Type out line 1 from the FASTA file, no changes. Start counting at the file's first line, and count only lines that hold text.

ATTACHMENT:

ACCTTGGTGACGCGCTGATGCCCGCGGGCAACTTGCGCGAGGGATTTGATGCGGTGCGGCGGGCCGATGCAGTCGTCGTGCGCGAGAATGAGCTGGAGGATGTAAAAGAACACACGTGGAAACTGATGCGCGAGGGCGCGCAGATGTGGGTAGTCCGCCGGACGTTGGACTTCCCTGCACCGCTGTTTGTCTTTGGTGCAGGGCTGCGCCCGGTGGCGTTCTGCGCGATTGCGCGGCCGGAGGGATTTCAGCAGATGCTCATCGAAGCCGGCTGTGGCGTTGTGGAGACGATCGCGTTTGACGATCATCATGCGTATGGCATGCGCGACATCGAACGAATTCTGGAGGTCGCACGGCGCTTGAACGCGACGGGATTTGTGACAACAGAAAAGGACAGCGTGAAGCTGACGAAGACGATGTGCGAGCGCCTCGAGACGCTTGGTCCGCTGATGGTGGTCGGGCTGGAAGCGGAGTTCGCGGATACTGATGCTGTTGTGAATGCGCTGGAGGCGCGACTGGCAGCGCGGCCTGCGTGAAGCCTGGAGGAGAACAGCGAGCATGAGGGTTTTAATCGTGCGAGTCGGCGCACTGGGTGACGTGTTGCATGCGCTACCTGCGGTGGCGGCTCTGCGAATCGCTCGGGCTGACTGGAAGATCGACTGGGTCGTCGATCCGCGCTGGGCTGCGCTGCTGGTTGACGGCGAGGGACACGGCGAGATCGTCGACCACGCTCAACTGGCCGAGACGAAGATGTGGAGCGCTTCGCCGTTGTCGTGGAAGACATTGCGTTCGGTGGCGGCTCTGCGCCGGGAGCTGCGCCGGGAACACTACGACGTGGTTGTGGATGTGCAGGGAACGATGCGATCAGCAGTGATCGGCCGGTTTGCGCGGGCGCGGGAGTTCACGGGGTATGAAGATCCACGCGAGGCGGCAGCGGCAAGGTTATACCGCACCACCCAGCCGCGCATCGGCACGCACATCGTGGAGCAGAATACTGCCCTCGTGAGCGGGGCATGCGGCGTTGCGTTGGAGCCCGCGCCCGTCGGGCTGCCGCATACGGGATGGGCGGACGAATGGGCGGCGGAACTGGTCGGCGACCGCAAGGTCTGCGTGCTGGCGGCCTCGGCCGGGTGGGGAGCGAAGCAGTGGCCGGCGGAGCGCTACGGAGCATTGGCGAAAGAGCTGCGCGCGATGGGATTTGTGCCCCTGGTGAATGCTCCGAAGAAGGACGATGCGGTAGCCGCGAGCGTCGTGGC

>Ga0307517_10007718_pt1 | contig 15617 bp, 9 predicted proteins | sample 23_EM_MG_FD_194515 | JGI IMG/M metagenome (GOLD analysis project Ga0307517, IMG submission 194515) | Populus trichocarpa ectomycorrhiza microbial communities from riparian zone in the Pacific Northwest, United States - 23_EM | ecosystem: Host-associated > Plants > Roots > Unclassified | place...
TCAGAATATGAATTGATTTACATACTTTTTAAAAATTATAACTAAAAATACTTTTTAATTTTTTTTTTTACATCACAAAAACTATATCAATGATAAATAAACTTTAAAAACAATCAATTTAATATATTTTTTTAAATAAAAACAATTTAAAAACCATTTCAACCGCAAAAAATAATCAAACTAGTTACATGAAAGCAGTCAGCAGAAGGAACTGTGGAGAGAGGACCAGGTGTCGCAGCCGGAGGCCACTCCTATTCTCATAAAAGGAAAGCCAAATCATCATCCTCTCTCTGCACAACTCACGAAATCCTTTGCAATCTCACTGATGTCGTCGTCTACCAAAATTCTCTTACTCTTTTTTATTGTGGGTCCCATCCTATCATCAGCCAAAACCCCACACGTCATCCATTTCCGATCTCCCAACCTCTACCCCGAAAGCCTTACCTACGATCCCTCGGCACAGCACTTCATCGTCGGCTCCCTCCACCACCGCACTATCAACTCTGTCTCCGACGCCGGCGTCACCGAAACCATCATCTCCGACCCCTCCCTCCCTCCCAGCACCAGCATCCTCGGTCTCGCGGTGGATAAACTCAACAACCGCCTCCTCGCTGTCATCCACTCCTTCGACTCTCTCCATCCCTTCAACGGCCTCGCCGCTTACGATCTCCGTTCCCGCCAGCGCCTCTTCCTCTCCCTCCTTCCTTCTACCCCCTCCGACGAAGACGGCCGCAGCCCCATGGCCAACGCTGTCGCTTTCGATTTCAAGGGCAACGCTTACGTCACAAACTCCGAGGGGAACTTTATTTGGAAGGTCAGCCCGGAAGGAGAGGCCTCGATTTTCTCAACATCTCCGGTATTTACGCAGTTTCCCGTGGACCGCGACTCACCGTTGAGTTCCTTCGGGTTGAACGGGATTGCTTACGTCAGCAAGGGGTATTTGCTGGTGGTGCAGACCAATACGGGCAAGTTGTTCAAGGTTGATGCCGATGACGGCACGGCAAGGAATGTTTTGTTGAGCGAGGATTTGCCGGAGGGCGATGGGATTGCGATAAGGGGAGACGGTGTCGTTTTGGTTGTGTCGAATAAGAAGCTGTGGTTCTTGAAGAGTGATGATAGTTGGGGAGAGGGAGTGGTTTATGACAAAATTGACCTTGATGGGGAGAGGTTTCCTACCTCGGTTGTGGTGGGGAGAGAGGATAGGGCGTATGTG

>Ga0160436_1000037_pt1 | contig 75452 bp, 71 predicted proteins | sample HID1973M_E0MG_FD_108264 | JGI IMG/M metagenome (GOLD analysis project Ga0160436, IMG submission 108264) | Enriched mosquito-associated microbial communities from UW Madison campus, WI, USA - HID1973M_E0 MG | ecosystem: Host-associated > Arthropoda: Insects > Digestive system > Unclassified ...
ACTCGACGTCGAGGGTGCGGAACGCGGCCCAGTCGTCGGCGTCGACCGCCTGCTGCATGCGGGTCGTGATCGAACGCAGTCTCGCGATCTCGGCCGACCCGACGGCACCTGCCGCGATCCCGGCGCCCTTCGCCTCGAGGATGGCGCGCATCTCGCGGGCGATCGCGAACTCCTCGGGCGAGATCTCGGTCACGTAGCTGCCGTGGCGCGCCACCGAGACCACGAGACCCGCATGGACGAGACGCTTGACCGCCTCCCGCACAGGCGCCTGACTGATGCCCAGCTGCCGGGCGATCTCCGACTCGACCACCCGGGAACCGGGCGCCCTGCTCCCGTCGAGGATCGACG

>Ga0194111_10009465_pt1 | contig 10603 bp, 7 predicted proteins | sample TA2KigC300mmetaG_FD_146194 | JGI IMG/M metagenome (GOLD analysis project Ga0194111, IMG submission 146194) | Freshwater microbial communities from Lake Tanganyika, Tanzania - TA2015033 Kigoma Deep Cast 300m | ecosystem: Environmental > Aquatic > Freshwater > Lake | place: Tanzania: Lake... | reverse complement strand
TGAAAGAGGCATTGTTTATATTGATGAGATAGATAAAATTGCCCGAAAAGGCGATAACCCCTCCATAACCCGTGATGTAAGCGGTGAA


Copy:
ACCTTGGTGACGCGCTGATGCCCGCGGGCAACTTGCGCGAGGGATTTGATGCGGTGCGGCGGGCCGATGCAGTCGTCGTGCGCGAGAATGAGCTGGAGGATGTAAAAGAACACACGTGGAAACTGATGCGCGAGGGCGCGCAGATGTGGGTAGTCCGCCGGACGTTGGACTTCCCTGCACCGCTGTTTGTCTTTGGTGCAGGGCTGCGCCCGGTGGCGTTCTGCGCGATTGCGCGGCCGGAGGGATTTCAGCAGATGCTCATCGAAGCCGGCTGTGGCGTTGTGGAGACGATCGCGTTTGACGATCATCATGCGTATGGCATGCGCGACATCGAACGAATTCTGGAGGTCGCACGGCGCTTGAACGCGACGGGATTTGTGACAACAGAAAAGGACAGCGTGAAGCTGACGAAGACGATGTGCGAGCGCCTCGAGACGCTTGGTCCGCTGATGGTGGTCGGGCTGGAAGCGGAGTTCGCGGATACTGATGCTGTTGTGAATGCGCTGGAGGCGCGACTGGCAGCGCGGCCTGCGTGAAGCCTGGAGGAGAACAGCGAGCATGAGGGTTTTAATCGTGCGAGTCGGCGCACTGGGTGACGTGTTGCATGCGCTACCTGCGGTGGCGGCTCTGCGAATCGCTCGGGCTGACTGGAAGATCGACTGGGTCGTCGATCCGCGCTGGGCTGCGCTGCTGGTTGACGGCGAGGGACACGGCGAGATCGTCGACCACGCTCAACTGGCCGAGACGAAGATGTGGAGCGCTTCGCCGTTGTCGTGGAAGACATTGCGTTCGGTGGCGGCTCTGCGCCGGGAGCTGCGCCGGGAACACTACGACGTGGTTGTGGATGTGCAGGGAACGATGCGATCAGCAGTGATCGGCCGGTTTGCGCGGGCGCGGGAGTTCACGGGGTATGAAGATCCACGCGAGGCGGCAGCGGCAAGGTTATACCGCACCACCCAGCCGCGCATCGGCACGCACATCGTGGAGCAGAATACTGCCCTCGTGAGCGGGGCATGCGGCGTTGCGTTGGAGCCCGCGCCCGTCGGGCTGCCGCATACGGGATGGGCGGACGAATGGGCGGCGGAACTGGTCGGCGACCGCAAGGTCTGCGTGCTGGCGGCCTCGGCCGGGTGGGGAGCGAAGCAGTGGCCGGCGGAGCGCTACGGAGCATTGGCGAAAGAGCTGCGCGCGATGGGATTTGTGCCCCTGGTGAATGCTCCGAAGAAGGACGATGCGGTAGCCGCGAGCGTCGTGGC